Identity—being “your own person”—develops within our relationships with others. At first, this is within our families, shaped by our connections with parents and siblings. Then as we grow, we become influenced by our teachers and peers in school, later being shaped by friends and colleagues. If we find a life partner, that connection will take a primary role in how we not only experience our “sense of self” but how we then shape our children’s emerging identities.

The following may sound simple, but it has a deep backing from the science of development. When parents show up for their kids, when they reliably but not perfectly receive the four S’s of being safe, seen, soothed, and then secure, studies reveal that children will have the fortitude and self-composure to speak up for ourselves as they mature, to learn they can expect mutually rewarding relationships, know their own inner feelings and share these with others, and be able to bounce back from adversity to be resilient.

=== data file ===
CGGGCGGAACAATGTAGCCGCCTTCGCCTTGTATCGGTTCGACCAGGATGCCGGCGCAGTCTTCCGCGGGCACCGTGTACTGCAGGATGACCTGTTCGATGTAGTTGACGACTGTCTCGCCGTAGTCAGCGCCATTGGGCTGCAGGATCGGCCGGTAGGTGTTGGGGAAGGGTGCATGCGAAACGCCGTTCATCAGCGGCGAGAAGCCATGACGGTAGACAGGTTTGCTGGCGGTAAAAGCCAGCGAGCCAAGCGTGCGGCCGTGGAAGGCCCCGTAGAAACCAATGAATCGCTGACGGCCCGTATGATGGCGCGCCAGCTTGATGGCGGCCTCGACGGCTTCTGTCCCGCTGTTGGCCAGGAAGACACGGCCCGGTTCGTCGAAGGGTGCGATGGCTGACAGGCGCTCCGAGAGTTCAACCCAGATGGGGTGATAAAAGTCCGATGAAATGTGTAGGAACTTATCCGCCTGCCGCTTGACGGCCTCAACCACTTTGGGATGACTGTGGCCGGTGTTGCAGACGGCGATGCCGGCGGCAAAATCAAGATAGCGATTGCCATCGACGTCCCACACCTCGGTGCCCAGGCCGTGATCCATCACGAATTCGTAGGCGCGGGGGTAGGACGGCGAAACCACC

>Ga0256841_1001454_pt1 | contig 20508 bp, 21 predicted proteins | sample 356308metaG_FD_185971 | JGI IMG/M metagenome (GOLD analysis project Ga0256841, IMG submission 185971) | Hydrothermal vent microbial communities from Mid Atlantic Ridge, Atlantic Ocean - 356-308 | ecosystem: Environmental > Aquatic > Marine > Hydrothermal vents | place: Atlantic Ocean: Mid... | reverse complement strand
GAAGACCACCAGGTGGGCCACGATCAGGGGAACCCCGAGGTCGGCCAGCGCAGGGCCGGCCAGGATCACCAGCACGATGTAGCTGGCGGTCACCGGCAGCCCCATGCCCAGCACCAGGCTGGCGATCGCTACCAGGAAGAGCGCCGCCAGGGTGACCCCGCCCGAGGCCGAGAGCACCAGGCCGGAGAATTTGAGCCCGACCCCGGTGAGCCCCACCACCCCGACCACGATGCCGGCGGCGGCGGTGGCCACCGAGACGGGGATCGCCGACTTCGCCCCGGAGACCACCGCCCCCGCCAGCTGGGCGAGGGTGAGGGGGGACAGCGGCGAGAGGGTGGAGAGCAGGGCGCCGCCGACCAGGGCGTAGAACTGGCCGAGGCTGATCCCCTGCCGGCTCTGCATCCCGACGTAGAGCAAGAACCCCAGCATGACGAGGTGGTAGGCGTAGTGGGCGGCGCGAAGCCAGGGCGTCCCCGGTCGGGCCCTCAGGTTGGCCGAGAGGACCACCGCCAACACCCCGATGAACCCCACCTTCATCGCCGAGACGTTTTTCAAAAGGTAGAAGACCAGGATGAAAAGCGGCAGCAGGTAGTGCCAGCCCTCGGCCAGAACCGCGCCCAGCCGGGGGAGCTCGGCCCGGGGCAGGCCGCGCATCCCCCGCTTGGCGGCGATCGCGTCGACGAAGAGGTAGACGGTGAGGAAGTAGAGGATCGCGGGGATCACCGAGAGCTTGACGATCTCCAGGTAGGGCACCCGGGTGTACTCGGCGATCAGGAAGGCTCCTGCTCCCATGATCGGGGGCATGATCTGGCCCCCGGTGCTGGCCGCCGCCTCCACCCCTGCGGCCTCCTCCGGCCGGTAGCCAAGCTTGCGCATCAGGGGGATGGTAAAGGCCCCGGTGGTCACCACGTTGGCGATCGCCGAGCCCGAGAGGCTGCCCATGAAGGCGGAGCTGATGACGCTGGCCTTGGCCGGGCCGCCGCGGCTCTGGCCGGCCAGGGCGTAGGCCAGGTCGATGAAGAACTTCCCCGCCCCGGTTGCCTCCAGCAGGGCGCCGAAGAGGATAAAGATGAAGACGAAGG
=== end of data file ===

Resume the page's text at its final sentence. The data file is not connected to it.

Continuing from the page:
The bottom-line: Learning to show up for our kids, and ourselves, is the gift that keeps on giving. And this is the time, this new year, this new decade, to see clearly how we can harness the power of love and connection to offer the safe haven and secure launching pad that our kids deserve now and to prepare them for their lives in the future!

To pre-order “The Power of Showing Up: How Parental Presence Shapes Who Our Kids Become and How Their Brains Get Wired,” which comes out January 7, click here.


Susan Pascal is editor of The Sunday Paper. She lives in Los Angeles with her two kids.